Please note: This update was prepared on Friday, June 11, 2021, before the market’s close.
The markets have adopted an Alfred E. Neuman stance on inflation: What, me worry?
In a report eagerly awaited by traders and investors alike, the Labor Department announced Thursday that consumer prices were 5% higher in May than a year ago, signaling the biggest inflation surge in nearly 13 years—and Wall Street barely missed a beat.
The S&P 500 hit an all-time high, while both the Dow Jones Industrial Average and the tech-heavy NASDAQ Composite are within a percentage point of their respective records. Meanwhile, bond prices rose and yields backed off a bit.
That’s hardly what you’d expect if hotter-than-anticipated inflation was seen as a harbinger of things to come. The laidback response signals an overwhelming belief by investors that today’s inflation picture is likely transitory, resulting from pandemic-related price irregularities and short-term labor and supply shortages.
Ongoing vaccination success, an improving job market and record-level U.S. household wealth have kept stocks on the rise so far in 2021. On a total return basis, the Dow Jones Industrial Average and the broader S&P 500 have each gained 13.6% for the year. The MSCI EAFE index, a measure of developed international stock markets, has returned 11.6%. The Bloomberg Barclays U.S. Aggregate Bond index’s yield stood at 1.44%, up from 1.12% at the end of 2020, but down from 1.61% at March’s end. Overall, the U.S. bond market has declined 1.6% year-to-date.
Looking Past Overheated Headlines
INFLATION IS RUNNING AT 5%!
Yes, Thursday’s data made for splashy headlines. Consumer prices rose at the fastest rate since 2008. It’d be worrisome if this wasn’t the result of the same kind of distorted data we’ve seen for some time now on everything from jobs to wages to supply and demand misalignment.
First, that 5% CPI rate for May is dramatically impacted by the base effect (see “Inflation Duration Explained”), comparing today’s numbers with a year ago—during broad pandemic shutdowns—when inflation was supposedly running at 0.1% year-over-year (and the annualized rate of inflation for the three-month period suggested deflation of 4.4%).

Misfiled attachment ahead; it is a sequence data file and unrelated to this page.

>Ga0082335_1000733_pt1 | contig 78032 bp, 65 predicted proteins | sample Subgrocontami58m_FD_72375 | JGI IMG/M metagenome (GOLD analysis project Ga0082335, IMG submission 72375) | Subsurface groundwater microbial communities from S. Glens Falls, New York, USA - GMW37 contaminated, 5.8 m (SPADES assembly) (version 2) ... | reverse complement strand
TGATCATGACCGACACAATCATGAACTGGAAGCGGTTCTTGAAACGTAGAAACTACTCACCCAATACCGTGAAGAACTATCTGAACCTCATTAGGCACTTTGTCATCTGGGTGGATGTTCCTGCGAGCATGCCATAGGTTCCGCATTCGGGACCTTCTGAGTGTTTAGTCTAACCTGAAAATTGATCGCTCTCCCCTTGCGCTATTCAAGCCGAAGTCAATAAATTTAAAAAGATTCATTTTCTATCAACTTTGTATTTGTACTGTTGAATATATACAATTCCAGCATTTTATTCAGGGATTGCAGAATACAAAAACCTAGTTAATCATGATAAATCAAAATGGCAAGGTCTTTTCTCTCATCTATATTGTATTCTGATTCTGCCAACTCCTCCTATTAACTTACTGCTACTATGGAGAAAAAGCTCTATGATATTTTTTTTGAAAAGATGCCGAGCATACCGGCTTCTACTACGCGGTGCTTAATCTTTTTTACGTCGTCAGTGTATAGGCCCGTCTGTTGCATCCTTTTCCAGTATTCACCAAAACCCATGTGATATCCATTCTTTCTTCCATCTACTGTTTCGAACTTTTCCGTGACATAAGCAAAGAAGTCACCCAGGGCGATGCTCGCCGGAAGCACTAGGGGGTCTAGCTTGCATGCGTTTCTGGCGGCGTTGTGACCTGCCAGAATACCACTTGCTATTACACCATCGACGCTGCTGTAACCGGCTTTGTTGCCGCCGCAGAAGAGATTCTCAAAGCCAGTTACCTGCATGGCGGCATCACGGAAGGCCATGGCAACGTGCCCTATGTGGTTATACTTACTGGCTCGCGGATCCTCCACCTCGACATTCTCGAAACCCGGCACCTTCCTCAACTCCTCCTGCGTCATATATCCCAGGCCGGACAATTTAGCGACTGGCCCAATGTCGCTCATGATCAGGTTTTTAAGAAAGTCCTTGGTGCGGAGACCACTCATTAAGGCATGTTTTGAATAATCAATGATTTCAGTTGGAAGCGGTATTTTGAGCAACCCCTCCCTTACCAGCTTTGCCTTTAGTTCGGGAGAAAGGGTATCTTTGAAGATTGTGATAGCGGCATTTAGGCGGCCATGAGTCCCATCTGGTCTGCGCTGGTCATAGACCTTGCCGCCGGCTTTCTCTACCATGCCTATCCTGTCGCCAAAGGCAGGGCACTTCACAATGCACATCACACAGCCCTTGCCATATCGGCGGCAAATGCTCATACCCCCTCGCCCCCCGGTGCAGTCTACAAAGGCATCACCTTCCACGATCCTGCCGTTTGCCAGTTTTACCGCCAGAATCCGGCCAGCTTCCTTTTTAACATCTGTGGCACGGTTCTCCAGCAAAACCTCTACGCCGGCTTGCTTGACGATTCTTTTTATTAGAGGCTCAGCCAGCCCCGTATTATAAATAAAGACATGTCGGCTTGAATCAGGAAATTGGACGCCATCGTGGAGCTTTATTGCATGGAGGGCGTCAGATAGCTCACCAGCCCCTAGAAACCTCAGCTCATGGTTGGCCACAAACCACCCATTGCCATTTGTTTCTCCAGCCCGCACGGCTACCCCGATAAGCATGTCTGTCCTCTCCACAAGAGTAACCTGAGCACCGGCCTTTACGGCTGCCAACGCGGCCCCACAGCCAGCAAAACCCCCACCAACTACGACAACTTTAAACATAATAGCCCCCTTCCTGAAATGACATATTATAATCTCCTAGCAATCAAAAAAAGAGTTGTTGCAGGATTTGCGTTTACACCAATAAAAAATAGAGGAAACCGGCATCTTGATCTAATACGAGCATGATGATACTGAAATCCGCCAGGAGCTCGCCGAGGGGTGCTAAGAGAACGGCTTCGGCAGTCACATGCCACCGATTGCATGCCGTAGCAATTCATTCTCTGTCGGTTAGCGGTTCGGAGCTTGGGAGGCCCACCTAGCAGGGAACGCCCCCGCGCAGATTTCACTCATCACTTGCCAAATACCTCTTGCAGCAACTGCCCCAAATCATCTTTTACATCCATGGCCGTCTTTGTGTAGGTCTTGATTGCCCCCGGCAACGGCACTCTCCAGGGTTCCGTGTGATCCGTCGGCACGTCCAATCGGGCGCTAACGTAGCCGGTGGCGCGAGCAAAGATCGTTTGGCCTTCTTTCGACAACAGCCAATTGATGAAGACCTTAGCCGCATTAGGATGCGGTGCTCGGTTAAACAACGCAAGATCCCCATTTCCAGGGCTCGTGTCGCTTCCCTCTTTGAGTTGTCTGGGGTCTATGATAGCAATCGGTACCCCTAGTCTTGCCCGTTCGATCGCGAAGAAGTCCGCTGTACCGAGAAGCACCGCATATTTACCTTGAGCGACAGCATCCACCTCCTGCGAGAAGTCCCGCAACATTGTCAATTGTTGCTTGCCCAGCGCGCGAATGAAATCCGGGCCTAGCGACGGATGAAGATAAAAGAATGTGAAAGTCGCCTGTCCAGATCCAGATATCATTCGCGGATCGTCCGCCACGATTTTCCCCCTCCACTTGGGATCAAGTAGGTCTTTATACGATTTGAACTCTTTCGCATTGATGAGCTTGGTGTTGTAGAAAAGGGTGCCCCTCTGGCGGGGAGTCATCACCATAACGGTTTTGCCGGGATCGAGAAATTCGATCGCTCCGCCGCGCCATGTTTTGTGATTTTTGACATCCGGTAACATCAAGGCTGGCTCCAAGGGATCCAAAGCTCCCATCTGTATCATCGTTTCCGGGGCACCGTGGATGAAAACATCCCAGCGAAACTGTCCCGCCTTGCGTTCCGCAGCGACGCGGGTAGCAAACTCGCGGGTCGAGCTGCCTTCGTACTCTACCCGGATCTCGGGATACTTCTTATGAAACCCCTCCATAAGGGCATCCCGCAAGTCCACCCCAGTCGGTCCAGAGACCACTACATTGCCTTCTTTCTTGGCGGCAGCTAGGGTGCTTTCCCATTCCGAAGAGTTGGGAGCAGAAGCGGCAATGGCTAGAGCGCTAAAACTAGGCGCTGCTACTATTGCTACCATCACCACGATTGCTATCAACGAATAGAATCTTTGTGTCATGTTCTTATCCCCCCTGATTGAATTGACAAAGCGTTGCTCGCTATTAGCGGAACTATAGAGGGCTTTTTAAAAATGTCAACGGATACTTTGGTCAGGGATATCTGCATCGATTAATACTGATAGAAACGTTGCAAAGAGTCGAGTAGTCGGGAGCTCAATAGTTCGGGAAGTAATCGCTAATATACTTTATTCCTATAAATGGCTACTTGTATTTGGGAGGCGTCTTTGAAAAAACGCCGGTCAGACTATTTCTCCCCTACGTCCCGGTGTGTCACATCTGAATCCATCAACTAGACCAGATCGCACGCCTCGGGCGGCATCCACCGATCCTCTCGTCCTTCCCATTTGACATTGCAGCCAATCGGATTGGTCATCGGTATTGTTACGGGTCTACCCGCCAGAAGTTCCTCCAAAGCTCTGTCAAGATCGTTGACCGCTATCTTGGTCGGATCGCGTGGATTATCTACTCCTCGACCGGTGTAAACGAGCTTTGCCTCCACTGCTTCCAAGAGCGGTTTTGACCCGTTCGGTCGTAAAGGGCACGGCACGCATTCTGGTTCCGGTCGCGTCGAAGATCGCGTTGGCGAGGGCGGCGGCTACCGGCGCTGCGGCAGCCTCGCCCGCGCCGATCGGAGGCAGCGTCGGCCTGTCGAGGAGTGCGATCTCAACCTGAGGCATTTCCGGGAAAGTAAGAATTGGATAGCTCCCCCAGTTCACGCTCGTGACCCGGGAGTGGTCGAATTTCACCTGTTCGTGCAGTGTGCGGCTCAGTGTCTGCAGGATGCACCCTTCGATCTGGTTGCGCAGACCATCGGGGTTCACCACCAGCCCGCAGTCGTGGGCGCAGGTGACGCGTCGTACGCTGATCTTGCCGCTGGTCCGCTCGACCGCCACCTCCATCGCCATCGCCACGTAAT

Fast-forward to today and prices are up most dramatically in the sectors and industries disproportionately affected by lockdowns, including hotels, airfares, rental cars and used vehicles, as Americans shake off cabin fever and hit the road for vacations and visits with friends and family.
If we were really facing rapid and sustained inflation, we wouldn’t see the 10-year Treasury bond—the benchmark against which virtually all other interest rates are compared—trading with a yield below 1.50%, down from 1.74% at the end of March.
Stated simply, if lasting inflation was a legitimate concern, yields would be higher, not lower. And, as you can see in the chart above, the bond market’s inflation outlook (gauged by the differences in yields between 5-year and 10-year Treasury bonds and Treasury Inflation-Protected Securities of the same maturities) has been falling since about mid-May.
Economists agree. The Philadelphia Federal Reserve’s latest survey of forecasters shows average inflation expectations of 2.3% over the next decade, close to what the market is pricing in.
The current wave of inflation is real but it’s not a long-term trend. That’s our story and we’re sticking to it.
Can Hiring Tame Price Pressures?
For anyone wondering if our jobs problem is because people are satisfied with enhanced unemployment assistance (which, in turn, has helped push the reservation wage higher—see “Labor’s Labored Recovery”), we’re about to see. Some states are ending federal unemployment benefits on Saturday with others following suit within weeks. The assumption is that more people may head back to work.
If that happens, they’ll enter into a hot labor market. New unemployment claims fell for the sixth straight week, job openings are at a record level, layoffs are as low as they’ve been since at least 2000 and Americans are quitting jobs at a record pace (a high “quit rate” is seen as an indicator that workers are confident they can find a better job elsewhere). What’s more, small-business owners are optimistic and ready to hire, but they’re having trouble finding qualified candidates.
How does all of this impact inflation? If the workforce expands, the newly employed have less time for online shopping and more time to make goods and provide services. If that happens, we’ll see demand (and prices) moderate and wage pressure ease up as hiring becomes less competitive.
Under this scenario, the bond market backs up our assertion above: High inflation is temporary.
ESG Investing: Our Perspective
This week’s reader question concerns “socially responsible” investing: What is your perspective on ESG investing and how should we, as investors, be thinking about this opportunity (particularly considering Biden’s legislative agenda)? Are companies with strong “ESG scores” higher-quality companies that we should be focusing on?
Research Analyst Liz Laprade had this to say:
ESG investing has grown in popularity in recent years, but at Adviser Investments, it’s business as usual.
In the simplest of terms, the goal of ESG investing (the acronym stands for “environmental, social and corporate governance”) is to invest in companies that are cognizant of how their businesses affect the environment and are taking steps to protect it, treat their customers and employees right, and are run by people focused on boosting shareholder value in an ethical and responsible way.